Like Dracula back from the grave, the controvery over building a baseball stadium in Richmond's historic Shockoe Bottom returns. The newest development is an apparent nod from Richmond Mayor Dwight Jones to build.
Louis Salmonsky, a real estate broker, has bought up property in the proposed stadium site. These two events have have re-ignited the stadium controversy.
The opposition is fueled by various activists, black and white, who want to bring Shockoe Bottom's history in the slave trade to the forefront. The historic preservation issue has led to 20 scholars of African American history opposing the stadium project. (Source : Virginia Defender newspaper.)
The hacker group, Anonymous, has even gotten into the act. They printed information about campaign contributions from real estate lobbyists to the Mayor and City Councilmen. In their usual pseudo threatening, rather pompous style, the hacker group assured the public they were watching over the situation.
Activists cite historical and pragmatic reasons to oppose the stadium.
Historical reasons center around the slave trade in antebellum times. Shockoe Bottom was a mega center, a Wall St. of the slave trade. It housed slave merchants. Slaves were deposited there on ships and were shipped from Richmond to other Southern slave states.
A slave trail where slaves were run from ships to holding pens exists in the Bottom. There is an historical marker honoring slave insurrection leader Gabriel Prosser. Prosser was executed in the area for leading a well known slave revolt in 1800.
Shockoe Bottom also has a recently discovered African American burial ground. This burial ground was largely unknown until about 10 years ago. Activists waged a long term battle for the burial ground reclamation project.
The historic sites in area are supposed to be overseen by the Slave Trail Commission. The commission is headed by state House of Delegates member Dolores Quinn. Activists do not have a lot positive to say about the Commission.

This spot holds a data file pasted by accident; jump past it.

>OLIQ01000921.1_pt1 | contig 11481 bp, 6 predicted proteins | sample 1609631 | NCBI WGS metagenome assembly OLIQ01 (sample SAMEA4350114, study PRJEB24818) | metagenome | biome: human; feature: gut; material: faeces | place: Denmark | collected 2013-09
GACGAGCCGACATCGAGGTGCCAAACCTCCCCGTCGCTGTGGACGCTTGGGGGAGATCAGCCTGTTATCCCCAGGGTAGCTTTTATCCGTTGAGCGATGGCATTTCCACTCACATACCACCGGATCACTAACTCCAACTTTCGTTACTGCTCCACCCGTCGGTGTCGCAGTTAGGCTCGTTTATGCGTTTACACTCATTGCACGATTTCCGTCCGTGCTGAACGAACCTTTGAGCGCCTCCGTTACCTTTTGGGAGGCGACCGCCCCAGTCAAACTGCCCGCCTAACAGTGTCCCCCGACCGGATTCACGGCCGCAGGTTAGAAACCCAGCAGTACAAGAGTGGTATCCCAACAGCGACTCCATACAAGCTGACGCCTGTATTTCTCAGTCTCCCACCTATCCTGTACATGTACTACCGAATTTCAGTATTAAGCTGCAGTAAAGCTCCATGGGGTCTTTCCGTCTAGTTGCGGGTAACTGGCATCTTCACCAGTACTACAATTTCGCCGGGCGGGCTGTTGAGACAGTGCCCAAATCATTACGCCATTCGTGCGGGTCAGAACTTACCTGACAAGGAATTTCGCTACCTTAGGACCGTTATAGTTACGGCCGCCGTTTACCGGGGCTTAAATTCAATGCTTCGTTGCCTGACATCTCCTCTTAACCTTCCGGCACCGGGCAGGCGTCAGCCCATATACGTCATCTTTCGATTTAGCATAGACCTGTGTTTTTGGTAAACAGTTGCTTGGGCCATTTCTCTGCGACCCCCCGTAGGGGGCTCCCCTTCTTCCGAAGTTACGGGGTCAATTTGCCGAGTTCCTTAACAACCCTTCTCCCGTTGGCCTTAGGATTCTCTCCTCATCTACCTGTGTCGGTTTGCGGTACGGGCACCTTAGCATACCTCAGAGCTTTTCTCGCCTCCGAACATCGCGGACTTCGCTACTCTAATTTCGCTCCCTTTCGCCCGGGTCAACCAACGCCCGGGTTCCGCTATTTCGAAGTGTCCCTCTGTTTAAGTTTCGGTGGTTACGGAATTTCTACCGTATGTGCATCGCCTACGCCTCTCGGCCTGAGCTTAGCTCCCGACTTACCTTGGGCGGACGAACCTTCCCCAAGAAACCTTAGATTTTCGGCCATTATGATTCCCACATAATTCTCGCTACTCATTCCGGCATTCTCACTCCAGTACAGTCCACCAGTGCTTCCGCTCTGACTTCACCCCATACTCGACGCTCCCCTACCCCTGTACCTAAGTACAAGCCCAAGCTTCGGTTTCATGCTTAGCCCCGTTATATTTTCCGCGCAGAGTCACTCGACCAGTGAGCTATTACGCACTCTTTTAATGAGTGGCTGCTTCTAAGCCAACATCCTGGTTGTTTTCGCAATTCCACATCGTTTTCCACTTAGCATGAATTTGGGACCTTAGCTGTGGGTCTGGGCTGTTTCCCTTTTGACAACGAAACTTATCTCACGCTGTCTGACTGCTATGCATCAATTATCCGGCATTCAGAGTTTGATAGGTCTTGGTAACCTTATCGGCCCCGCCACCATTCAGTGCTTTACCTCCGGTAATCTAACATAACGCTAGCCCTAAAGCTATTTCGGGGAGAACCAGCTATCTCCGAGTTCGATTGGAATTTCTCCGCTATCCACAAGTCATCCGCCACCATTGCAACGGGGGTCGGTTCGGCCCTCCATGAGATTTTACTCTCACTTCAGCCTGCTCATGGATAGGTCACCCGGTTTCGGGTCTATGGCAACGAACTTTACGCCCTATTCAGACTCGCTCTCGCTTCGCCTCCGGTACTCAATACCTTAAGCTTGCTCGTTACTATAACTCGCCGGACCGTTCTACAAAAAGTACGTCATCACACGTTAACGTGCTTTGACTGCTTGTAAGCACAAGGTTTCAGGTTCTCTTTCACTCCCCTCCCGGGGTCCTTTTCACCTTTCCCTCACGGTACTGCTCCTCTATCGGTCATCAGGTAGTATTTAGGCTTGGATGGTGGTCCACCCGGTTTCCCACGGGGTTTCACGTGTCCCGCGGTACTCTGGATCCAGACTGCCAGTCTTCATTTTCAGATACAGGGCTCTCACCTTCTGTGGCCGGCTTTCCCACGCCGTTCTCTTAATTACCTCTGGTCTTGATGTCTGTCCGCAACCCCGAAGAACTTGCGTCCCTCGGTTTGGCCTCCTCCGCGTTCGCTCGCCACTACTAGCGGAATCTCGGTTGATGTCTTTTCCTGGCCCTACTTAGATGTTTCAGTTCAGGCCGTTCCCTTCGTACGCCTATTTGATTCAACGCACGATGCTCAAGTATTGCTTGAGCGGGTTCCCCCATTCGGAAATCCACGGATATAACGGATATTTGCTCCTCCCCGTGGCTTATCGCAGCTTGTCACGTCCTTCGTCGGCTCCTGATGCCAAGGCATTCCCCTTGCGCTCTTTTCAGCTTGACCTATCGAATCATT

The activist blog, Kontradictions, recently reported that Quinn literally ran away from reporter's questions about the stadium during a Slave Trail Commission meeting. Later, she said a position would be forthcoming in October.
The stadium proposal has also drawn charges of racism. Opponents point out that Richmond, the former capitol of the Confederacy, funds icons of the Confedracy. Among these are statutes of Confederate heroes Robert E. Lee, Stonewall Jackson, Jeb Stuart, Jefferson Davis.
While the city may not directly fund other Confederate iconic sites , it does so indirectly.
Stadium opponents argue that the Stadium would trample and defile a major area of African American history. The opposition calls for at least parity with Confederate veneration and history.
There are pragmatic concerns. One is traffic and parking. The area is densely packed with restaurants , bars, condos. Parking is at a premium. Others worry that game time traffic would overflow onto major traffic arteries and perhaps the Interstate system.
Another concern is potential flooding. Shockoe Bottom has had a history of flooding. Heavy construction and usage worry some activists that flooding maybe aggravated.
The stadium is supposed to replace the current home of the Richmond Flying Squirrels.The current home is located further out of the downtown area on Blvd. In one form or another, minor league baseball in Richmond has had a home on the Blvd. for 60 years.
Many suburban baseball fans prefer the current location. It is right off I-95 and I-64. This location, many say, is easier to negotiate than a downtown Shockoe Bottom location.
The stadium idea in Shockoe looked like it was defeated two years ago. The activist community rode the victorious tide of the battles to have the historical significance of the African American Burial Grounds recogonized.
Apparently, the real estate brokers and political allies just waited in hopes they could revive the idea. Perhaps they thought the opposition would sleep. On their part, that is wishful thinking. Opposition is rising.